Aspects of insurance for environmental damage claims: Some issues raised by proposed hydraulic fracturing
Authors Birgit Kuschke
Affiliations: Associate Professor of Law, University of Pretoria
Source: South African Journal of Environmental Law and Policy 2016, p. 45 – 73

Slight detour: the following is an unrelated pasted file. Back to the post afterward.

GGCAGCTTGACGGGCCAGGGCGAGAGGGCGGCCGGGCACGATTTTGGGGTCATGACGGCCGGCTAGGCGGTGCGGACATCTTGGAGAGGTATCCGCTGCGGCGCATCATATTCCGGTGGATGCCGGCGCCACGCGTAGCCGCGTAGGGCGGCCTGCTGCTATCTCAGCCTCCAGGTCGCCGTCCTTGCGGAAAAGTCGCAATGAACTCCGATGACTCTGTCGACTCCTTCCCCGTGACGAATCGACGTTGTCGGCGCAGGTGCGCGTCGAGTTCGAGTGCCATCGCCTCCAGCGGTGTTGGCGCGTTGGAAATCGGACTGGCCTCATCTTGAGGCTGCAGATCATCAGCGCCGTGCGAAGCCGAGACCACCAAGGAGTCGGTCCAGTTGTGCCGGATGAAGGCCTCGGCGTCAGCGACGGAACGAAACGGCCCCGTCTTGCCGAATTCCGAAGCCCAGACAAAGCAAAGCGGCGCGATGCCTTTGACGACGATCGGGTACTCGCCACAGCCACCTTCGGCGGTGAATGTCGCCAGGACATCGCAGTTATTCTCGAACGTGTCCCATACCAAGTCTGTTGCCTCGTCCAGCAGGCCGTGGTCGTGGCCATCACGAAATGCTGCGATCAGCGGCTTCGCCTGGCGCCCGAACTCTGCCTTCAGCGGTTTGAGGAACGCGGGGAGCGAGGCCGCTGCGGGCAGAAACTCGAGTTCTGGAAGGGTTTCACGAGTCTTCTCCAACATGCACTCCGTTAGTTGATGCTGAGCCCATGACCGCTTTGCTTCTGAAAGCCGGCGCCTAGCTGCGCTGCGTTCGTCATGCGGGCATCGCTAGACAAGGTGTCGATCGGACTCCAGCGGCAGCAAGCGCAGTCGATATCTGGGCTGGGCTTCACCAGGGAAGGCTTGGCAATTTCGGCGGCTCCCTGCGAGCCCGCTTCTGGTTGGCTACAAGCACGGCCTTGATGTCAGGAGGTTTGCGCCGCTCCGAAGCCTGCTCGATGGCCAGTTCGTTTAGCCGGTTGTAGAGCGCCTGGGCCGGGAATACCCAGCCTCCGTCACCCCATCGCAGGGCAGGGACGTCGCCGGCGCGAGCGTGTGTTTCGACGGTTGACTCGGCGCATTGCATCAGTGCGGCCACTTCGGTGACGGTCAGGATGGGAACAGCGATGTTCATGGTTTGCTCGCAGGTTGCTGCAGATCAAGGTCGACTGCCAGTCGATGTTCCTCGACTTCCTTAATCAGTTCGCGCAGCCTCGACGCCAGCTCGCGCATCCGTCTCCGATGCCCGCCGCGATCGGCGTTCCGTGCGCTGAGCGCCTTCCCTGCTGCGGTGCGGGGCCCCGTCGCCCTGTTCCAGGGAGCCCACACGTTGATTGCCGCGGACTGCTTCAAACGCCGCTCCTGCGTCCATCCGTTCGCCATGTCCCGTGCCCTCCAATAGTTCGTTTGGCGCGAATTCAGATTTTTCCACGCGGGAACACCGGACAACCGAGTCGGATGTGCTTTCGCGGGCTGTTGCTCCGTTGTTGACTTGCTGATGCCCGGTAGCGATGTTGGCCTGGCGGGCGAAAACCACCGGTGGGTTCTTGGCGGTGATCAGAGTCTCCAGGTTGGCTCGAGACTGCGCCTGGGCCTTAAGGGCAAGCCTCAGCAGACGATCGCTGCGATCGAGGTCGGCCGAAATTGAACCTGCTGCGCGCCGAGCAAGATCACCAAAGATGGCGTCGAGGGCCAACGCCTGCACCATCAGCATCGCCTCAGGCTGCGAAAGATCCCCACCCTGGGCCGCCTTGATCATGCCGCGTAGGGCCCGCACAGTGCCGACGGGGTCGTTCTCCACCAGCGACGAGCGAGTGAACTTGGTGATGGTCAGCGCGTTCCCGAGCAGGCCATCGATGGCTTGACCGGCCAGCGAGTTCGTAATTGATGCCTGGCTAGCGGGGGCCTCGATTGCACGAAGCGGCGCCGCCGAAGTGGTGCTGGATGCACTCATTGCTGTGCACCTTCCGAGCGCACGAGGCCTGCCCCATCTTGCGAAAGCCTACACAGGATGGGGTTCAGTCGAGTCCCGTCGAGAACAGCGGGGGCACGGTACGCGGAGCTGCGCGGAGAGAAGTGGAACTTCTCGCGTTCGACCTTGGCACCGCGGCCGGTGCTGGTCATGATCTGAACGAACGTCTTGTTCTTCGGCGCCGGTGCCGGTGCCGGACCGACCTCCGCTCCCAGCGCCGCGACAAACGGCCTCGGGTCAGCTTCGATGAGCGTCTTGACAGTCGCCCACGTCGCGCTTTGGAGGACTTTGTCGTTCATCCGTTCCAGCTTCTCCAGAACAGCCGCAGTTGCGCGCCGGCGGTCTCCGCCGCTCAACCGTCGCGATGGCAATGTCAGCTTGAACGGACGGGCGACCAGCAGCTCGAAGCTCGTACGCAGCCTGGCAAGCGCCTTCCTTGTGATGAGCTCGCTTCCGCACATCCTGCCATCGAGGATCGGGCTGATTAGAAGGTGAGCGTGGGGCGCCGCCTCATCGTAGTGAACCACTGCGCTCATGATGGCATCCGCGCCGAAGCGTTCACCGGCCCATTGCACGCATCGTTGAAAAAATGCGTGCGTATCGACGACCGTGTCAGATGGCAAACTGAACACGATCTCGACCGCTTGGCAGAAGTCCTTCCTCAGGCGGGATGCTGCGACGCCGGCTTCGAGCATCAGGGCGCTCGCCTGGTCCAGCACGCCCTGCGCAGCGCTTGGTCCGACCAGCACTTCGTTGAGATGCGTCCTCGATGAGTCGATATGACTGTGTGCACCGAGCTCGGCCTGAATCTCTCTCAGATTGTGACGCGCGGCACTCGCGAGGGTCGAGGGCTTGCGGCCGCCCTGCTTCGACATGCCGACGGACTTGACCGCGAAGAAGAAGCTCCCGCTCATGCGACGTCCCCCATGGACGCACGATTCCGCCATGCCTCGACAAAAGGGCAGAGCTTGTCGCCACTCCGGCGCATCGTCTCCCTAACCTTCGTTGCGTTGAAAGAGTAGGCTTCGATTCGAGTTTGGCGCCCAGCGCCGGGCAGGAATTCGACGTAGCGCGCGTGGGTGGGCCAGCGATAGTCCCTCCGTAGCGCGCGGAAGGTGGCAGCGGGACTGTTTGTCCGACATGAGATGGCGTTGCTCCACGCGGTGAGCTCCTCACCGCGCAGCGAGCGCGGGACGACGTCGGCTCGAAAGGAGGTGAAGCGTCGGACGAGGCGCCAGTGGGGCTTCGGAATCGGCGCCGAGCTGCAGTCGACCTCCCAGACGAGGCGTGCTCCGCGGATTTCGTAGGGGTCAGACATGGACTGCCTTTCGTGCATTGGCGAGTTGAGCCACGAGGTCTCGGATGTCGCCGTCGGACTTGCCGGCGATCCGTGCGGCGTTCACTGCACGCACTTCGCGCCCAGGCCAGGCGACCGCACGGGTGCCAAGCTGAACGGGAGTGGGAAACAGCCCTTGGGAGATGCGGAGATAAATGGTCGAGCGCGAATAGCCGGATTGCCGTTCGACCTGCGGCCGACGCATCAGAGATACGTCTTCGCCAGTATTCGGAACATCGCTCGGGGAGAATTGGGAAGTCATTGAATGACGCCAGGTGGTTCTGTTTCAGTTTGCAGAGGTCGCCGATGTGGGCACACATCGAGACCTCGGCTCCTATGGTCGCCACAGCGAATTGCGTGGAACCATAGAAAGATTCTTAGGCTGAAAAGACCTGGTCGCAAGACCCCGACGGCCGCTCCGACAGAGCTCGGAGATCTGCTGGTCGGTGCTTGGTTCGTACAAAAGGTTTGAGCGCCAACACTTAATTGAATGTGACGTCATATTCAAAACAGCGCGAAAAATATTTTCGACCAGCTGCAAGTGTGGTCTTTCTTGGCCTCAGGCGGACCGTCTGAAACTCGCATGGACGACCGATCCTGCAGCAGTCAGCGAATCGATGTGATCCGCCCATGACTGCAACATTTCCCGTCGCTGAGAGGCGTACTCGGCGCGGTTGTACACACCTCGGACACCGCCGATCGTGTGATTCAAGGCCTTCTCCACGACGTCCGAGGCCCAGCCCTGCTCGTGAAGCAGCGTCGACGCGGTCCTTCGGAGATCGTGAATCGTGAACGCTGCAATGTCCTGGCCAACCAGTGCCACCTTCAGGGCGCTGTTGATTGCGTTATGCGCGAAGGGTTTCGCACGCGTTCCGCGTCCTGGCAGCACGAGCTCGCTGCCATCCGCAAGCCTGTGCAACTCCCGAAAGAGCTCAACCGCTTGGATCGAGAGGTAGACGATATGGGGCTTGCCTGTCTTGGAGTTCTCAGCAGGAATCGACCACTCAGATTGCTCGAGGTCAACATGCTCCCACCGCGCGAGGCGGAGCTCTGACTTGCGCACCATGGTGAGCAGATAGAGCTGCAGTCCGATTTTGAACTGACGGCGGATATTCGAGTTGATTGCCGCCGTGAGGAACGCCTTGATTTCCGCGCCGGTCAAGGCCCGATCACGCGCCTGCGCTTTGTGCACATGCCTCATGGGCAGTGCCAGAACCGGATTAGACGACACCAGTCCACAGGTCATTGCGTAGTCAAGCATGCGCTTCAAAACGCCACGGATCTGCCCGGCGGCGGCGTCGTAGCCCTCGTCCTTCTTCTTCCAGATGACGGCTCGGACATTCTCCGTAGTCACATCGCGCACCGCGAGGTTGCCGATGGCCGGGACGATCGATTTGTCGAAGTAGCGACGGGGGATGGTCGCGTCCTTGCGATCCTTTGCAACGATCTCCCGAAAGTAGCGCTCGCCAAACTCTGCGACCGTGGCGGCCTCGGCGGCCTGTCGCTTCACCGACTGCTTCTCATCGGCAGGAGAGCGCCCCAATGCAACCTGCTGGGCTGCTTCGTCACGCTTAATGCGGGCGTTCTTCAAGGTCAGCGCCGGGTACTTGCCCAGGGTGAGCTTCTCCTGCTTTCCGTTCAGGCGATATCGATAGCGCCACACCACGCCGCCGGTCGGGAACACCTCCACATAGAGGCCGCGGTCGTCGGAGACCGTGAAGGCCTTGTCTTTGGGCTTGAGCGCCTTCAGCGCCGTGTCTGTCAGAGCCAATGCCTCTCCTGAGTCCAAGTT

Hydraulic fracturing or fracking can cause immeasurable damage to the fragile Karoo ecosystem and its water resources. The old adage that where damage goes, insurance is certain to follow, most certainly applies. Insurance against environmental damage such as that which will result from fracking poses unique challenges, for both property and liability insurance. Years often pass between the polluting conduct, the eventual manifestation of the damage and the eventual submission of a claim by an insured against his insurer. Damage is often progressive and the health of victims deteriorates over time. This will no doubt be the situation in the Karoo, as past experience in other countries such as the United States has shown that the true extent of environmental damage caused by fracking activities only manifests in future. The purpose of this contribution is to sensitise potential insurers and potential insureds of the risks and complexities of insurance claims against long-term environmental damage. Different insurance trigger events that activate insurance cover follow the different phases of polluting events or conduct and the resulting detrimental consequences. Insurance claims for loss or damage can vest on an act-committed basis, where the insurer who provided cover at the time at which the polluting act occurred incurs liability to pay out under the policy. The insurer remains liable even where the eventual loss only manifests in future. In this case an insured has a claim against a historical insurer, which can prove to be to his disadvantage if the insurance company has ceased to exist, policy limits are insufficient or policy provisions are outdated. Where a policy is issued with a loss-occurrence or loss-manifestation trigger, the loss may be claimed when the loss or damage caused by the pollution becomes evident, irrespective of when it was caused. In the case of insurance with a claims- made trigger, the policy that is in force at the time when the insured has suffered and assessed his loss and is able to submit an insurance claim, provides cover. It is irrelevant when the polluting event occurred or when the loss became evident. Insurance issued on a claims-made basis leads to retroactivity where an insurer inherits older historical claims, which can be prejudicial for insurers. Where an insured changes insurers and changes from a claims-made to a loss-occurrence trigger, and a loss occurs yet manifests only in future, the insured may not enjoy coverage at all. Risk managers, policyholders, brokers and agents must launch due diligence investigations to determine the scope and extent of insurance coverage by evaluating the effects of these specific trigger events.